Our Architectural Heritage

March 26, 2015

Great post from the staff at the State Library of WA about Western Australian architects, some I know (I’m a great fan of John Hawes) and some were new to me – well worth the read!

State Library of Western Australia Blog

Proposed residence for JFT Hassell Esq.  State Library of Western Australia  ACC 7012A Proposed residence for JFT Hassell Esq.
Bastow & Marwood, Architects
State Library of Western Australia ACC 7012A

A lighthouse design from the 1850s, an 1860s plan for a Perth residence (pictured), designs for European-style apartments or plans for contemporary homes, you will find these and more in the State Library collections. Included are examples of the work of some of Western Australia’s most prominent and influential architects.

Original archival plans, specifications, drawings and correspondence are supplemented by photographs, books and indexes referring to biographies and articles about individual architects.

Only a small number of items from these collections has been digitised. The State Library welcomes expressions of interest in sponsoring the digitising of more of these historic architectural records.

Bastow and Marwood
The partnership of Bastow and Marwood lasted only a year or so (1904).
Austin Bastow (1867-1942) was born in the United States. He moved to Tasmania with his parents and…

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Together we are stronger – some highlights of ALIA 2014

September 21, 2014


It’s always easy to have good intentions about blogging every day of a conference. But once the programme starts you find yourself sucked into a vortex of keynotes, daytime sessions, breakfast sessions, the conference dinner, catching up with old friends and colleagues, meeting new friends, chatting to exhibitors, scrounging stationary from said exhibitors, eating, drinking etc etc. Then all you have the energy to do when you return to your hotel room is empty that day’s goodies from your show bag, play with some of the ideas from the sessions, and then get some rest before the next days whirl begins.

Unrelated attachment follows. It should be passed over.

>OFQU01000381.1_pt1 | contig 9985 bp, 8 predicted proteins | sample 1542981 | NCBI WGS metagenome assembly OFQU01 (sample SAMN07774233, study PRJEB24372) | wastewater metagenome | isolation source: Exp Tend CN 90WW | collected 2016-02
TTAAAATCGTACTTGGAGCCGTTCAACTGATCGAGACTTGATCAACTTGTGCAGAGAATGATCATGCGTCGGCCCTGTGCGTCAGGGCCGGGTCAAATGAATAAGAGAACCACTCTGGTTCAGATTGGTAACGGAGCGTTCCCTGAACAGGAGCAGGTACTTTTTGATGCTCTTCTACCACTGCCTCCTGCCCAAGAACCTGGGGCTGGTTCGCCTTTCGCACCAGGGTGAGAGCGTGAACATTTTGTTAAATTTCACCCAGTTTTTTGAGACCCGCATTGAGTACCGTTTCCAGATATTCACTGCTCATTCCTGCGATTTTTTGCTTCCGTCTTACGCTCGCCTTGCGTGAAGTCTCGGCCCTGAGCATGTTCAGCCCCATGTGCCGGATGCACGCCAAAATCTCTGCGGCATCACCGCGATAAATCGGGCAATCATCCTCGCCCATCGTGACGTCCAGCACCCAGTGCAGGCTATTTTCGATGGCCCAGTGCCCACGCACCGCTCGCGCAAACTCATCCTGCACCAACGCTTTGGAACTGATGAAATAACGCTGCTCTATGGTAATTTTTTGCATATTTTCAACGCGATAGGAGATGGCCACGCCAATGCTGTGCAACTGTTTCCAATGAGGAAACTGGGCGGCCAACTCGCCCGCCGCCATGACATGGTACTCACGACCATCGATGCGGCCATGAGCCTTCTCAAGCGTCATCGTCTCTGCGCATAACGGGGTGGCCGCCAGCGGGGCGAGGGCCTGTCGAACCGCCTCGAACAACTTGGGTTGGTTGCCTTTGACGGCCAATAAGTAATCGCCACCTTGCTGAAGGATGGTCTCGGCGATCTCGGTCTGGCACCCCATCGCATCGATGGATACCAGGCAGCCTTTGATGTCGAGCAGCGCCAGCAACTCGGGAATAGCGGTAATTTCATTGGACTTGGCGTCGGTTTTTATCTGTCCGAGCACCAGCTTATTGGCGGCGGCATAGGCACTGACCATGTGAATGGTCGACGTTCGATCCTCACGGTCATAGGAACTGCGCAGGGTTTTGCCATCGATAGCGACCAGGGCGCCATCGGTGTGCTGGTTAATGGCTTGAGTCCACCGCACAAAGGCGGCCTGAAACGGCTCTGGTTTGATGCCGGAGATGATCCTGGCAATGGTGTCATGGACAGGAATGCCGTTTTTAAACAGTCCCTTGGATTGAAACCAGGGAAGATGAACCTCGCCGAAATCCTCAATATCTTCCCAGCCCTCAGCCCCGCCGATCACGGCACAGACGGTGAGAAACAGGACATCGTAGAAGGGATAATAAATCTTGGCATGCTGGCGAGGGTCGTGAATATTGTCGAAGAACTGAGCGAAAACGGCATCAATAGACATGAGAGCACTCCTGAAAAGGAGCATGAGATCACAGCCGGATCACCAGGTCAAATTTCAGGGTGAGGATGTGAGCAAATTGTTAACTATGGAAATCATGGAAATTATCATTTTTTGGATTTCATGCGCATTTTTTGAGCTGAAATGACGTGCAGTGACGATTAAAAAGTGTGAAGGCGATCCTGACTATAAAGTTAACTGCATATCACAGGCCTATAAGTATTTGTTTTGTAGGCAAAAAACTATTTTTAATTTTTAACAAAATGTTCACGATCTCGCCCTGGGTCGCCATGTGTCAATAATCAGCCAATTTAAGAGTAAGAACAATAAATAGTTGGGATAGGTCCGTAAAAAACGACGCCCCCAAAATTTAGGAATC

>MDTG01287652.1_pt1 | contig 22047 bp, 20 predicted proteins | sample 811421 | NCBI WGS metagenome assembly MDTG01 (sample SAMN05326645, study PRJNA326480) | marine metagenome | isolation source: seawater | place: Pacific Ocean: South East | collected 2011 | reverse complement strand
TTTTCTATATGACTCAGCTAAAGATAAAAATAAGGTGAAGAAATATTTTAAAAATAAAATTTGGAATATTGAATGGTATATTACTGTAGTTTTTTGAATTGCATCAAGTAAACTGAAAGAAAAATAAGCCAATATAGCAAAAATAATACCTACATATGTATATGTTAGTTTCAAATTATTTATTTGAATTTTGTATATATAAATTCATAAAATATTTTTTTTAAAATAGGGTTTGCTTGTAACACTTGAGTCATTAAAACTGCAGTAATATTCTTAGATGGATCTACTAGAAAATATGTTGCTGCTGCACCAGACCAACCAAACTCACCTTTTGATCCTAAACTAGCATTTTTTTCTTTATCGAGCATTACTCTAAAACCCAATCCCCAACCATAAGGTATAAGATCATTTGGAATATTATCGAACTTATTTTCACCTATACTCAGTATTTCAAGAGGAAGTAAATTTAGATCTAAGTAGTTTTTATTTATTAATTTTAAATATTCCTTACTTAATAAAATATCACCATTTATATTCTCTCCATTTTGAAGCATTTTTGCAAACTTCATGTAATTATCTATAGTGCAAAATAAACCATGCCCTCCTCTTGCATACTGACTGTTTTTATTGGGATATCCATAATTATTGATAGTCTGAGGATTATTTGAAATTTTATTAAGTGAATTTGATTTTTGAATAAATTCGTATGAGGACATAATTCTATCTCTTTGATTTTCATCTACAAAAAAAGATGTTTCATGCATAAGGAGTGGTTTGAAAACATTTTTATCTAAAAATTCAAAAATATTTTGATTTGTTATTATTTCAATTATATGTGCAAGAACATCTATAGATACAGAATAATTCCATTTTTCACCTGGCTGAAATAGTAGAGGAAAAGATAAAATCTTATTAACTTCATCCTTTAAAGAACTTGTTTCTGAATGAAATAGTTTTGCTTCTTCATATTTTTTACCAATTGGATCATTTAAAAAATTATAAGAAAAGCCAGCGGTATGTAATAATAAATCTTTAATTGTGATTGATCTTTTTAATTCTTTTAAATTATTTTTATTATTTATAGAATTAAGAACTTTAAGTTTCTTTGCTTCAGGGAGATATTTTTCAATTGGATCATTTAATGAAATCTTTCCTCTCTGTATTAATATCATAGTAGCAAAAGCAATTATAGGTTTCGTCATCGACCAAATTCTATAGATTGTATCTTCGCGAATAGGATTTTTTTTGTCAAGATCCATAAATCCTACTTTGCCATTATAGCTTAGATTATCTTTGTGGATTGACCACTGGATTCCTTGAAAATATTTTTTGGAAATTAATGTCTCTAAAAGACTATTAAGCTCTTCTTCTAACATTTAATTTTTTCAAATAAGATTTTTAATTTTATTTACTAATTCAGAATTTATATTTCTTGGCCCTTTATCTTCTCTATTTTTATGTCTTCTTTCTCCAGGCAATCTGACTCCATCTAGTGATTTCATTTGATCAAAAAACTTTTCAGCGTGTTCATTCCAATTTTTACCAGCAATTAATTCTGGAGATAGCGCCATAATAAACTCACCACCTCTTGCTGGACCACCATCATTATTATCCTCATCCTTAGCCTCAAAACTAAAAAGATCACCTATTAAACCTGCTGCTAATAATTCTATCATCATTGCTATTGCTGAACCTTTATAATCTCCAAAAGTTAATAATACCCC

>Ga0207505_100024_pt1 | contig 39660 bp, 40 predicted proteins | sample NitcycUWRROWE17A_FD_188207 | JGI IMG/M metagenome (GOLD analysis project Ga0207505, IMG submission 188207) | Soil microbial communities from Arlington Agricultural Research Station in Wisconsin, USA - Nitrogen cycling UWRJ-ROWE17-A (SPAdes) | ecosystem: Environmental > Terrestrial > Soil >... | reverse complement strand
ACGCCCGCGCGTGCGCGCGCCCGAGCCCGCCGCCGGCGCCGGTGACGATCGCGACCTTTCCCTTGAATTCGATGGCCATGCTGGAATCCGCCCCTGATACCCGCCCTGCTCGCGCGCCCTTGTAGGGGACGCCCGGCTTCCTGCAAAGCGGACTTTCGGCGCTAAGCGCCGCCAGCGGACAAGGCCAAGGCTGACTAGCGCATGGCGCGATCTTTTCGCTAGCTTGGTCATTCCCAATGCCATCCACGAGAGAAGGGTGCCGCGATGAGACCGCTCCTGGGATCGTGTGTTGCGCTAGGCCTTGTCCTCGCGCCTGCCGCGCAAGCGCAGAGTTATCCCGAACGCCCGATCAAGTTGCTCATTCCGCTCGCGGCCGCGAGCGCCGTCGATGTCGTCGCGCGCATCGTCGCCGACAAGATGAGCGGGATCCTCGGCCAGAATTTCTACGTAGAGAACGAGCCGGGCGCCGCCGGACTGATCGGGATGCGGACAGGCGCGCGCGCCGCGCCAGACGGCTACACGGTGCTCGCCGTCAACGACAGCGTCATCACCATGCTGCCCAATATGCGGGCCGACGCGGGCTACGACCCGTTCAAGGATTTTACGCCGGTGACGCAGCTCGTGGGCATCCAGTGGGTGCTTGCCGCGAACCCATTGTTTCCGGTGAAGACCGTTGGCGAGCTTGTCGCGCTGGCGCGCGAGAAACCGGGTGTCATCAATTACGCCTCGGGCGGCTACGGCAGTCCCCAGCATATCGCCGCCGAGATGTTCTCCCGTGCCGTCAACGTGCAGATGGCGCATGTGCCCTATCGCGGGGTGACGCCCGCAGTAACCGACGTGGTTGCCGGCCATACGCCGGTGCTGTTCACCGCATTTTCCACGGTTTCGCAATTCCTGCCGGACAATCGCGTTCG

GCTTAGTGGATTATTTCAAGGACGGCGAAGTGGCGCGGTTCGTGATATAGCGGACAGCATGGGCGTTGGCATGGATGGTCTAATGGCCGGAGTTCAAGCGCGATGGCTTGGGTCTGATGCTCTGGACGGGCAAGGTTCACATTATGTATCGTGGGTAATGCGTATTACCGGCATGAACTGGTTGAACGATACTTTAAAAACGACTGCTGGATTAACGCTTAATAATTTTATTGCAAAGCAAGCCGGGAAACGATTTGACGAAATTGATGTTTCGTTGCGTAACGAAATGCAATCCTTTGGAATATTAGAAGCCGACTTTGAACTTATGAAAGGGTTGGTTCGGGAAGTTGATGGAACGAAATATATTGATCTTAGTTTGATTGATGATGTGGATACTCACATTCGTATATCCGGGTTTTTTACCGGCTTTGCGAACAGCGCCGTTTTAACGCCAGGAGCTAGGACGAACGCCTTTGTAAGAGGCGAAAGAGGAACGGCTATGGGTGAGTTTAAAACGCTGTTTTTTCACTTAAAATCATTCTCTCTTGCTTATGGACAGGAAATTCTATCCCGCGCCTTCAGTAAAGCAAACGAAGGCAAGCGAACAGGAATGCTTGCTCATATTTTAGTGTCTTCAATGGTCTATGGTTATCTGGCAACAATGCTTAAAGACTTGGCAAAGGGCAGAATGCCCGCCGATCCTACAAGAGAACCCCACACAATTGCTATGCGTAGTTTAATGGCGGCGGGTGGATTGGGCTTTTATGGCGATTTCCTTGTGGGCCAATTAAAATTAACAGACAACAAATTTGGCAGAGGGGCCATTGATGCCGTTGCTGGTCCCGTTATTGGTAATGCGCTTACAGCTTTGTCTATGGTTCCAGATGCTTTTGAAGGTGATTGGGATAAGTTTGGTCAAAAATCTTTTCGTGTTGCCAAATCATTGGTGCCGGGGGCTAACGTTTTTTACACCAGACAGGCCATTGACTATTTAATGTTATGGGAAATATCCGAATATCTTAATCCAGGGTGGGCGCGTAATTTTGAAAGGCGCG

So here I am, on the third fourth day after the ALIA2014 conference finished, and all I’ve written up is the pre conference, self guided, walking tour of Melbourne CBD libraries.

Even since the conference finished things have been pretty full on, with a library coach tour and then two days of private sightseeing and activities.

Hence this post is a random collection impressions of what stuck out for me – more considered rumination may illuminate other things of significance (especially once the papers are up on the conference website!)

Fun Things


We had a puzzle to solve in the downstairs exhibition hall – a giant, pixilated Lego mural – to be filled square by square starting something like this…


3D Printing

I finally got to see a live demo of 3D printing in the exciting breakfast session Print your own workshop : intro to 3D design, printing and application run by my West Australian compatriot @edwardshaddow

We saw the delights that can be made by the experienced :

IMG_0820.JPGWinged Victory of Samothrace aka Nike

We saw an expandable bracelet being printed out:


We looked at TinkerCAD, browser based software for designing objects, and heard we may need Netfabb to analyse and fix the results!

We asked ourselves if we needed a 3D printer in our libarary and the answer was yes!, no!, maybe, probably not…

I couldn’t use TinkerCAD on the iPad, and I hate missing out on the fun, so that night I downloaded the 123D Design app from the same publisher and made a basic TARDIS shape.